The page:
The Gazette - the paper of record in Ms Duffield’s constituency - is the ideal platform through which to do this.
We would love to bring our readers more about what our MP does in the constituency, but her office does not send us press releases, nor alert us to any of her local engagements.
The last sit-down interview the Gazette had with her was ahead of the 2019 election, and the “latest news” section on her website was last updated in November 2020. The net effect is that only those who follow her Facebook and Twitter pages can have any real idea what she is doing locally.
By relying on social media and failing to pro-actively engage with the Gazette, Ms Duffield is neglecting a large number of her constituents.
We’re reduced to following up national headlines, or - when her office chooses to respond - relying on carefully constructed statements which often fail to address the questions posed by the Gazette.
These are usually sent out by whoever happens to be managing Ms Duffield’s communications at the time, and there has been quite the turnover.
The latest contacted the Gazette’s editor directly last month to arrange a meeting, hoping to “explore what I can do to help Rosie get her thoughts and work out to residents”.
The approach was welcomed by the Gazette, and viewed as a chance to build a constructive relationship with the MP, to the benefit of our readers.
But on the morning of the get-together, the new staffer texted: “Sorry I won’t be able to make our meeting today. I or someone will be in touch in the future.”
There has been no further contact.
Last week the Gazette’s editor emailed Ms Duffield, expressing his disappointment - and mystification - that she is choosing not to engage with the paper.
He again invited her to sit down with a reporter for an interview, to speak about her work in the constituency and address the claims made in the blogpost.
There has been no reply.
It leaves many questions still unanswered, not least whether Ms Duffield still lives in the constituency.
The mum-of-two, who claims almost £2,400-a-month expenses for a flat in London, has stated she does not live in Wales - but not said where she now calls her permanent home.
In a recent, carefully worded missive to local party members, responding to the blogpost, Ms Duffield appeared to sidestep the question.
“Although several MPs do not base their family or home in their constituencies, this is not the case for me,” she wrote.
She then went on to twice state that her “family home” is in Canterbury, but stopped short of saying she lived in the city.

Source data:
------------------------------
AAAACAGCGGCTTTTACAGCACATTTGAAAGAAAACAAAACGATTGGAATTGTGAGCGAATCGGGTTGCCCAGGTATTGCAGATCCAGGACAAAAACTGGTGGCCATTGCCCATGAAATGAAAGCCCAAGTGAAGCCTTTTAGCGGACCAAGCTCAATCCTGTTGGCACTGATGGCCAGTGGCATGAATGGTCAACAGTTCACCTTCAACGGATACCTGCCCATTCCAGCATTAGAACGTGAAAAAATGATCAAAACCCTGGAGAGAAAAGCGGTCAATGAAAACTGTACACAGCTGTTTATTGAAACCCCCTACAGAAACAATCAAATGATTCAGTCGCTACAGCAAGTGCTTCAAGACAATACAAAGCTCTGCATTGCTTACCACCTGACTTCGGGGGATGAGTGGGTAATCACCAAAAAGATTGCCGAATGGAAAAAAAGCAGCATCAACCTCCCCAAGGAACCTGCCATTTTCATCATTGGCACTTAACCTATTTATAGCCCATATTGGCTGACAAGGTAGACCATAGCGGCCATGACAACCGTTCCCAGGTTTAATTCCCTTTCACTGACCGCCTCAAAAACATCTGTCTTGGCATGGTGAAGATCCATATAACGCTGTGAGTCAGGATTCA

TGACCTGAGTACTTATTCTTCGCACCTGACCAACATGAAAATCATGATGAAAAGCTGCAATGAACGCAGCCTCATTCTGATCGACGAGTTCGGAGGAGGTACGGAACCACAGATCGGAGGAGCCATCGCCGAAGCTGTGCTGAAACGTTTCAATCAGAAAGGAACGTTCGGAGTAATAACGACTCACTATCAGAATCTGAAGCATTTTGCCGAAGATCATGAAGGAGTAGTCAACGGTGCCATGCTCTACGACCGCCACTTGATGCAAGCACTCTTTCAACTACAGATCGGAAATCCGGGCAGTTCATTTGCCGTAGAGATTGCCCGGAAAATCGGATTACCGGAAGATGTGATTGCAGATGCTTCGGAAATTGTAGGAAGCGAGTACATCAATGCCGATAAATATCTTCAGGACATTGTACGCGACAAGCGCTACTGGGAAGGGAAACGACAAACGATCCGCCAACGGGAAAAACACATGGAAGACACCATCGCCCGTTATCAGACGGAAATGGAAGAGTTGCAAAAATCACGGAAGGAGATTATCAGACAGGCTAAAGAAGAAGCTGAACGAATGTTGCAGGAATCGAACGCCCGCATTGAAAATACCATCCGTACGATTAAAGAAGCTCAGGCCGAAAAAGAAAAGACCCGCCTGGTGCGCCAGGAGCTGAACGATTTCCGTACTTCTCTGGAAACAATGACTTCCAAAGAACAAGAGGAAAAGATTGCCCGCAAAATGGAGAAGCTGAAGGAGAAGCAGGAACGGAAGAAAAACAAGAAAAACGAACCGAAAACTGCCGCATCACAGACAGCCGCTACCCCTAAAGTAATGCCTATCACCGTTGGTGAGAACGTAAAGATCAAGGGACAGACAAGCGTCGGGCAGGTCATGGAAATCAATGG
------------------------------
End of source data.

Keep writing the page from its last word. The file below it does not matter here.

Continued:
Why the obfuscation?
At the 2019 general election the fact Ms Duffield lived locally - while no other big party candidate did - was actively weaponised by campaigners, and would have no doubt won over some voters. Any good politician would have done the same.
But it adds weight to the argument that where she calls home is a matter of public interest, and one some voters may legitimately see as having implications on the time she can spend in the constituency.
Many MPs do not have a permanent residence in the constituency they represent, but where this is the case voters should expect transparency, at the very least.
We have no reason to doubt that Ms Duffield does important work for Canterbury and Whitstable - and examples can be found on her social media - but we’d like to ask her about this.
We’d also like to ask why she attended just 24 of the 47 meetings (51%) of the Environment, Food and Rural Affairs Committee between 2020 and 2021.
The average was 79%.
Her standing within the local Labour party, which could yet prove pivotal in determining who the city’s next MP is, is also a matter we’d like to ask Ms Duffield about.
A well-placed source says she is seen as a potential liability to the party’s chances of securing victory at next year’s city council elections.
They also claim she has little hope of winning the ballot for automatic re-selection, in which she would need to secure more than 50% of the vote from local party and trade union members.
If she were to lose, it would put her up against other potential suitors for the candidacy, and the same insider believes her chance of victory would be “slim to none”.
Above all, the Gazette would like our MP to engage with local constituents through a newspaper that has a proud history of holding power to account, and has been commended for doing so in recent years at industry awards both locally and nationally.
Those elected to public office are accountable to their constituents and not above scrutiny.
It’s something former Canterbury City Council leader Simon Cook knows only too well, having been grilled many times about big local issues during his spell in the hot seat.
Tweeting recently of Ms Duffield’s reluctance to talk to the Gazette, the Conservative wrote: “It is a shame, because the Kentish Gazette is one of the better local papers, and does a good job of holding local politicians to account - which is not always fun, but a vital part of the democratic process.”
The Gazette also keeps the city council’s Conservative administration on its toes on a weekly basis, challenging it about everything from bin collections and parking rates, to social housing and litter enforcement.
Its leader, Ben Fitter-Harding, does not shy away from scrutiny in the face of much criticism, recognising that he is answerable to taxpayers across the district.
We would like to see the same accountability from our MP.
Difficult and valid questioning should be answered forthrightly and transparently, and not reframed as a personal attack.
Ms Duffield is a public servant, elected by the public into a role paid for out of the public purse.
The Gazette has no reason to believe her record will not stand up to scrutiny, but as long as she chooses not to engage with her local paper, many of our readers - our MP’s constituents - will continue to be left in the dark.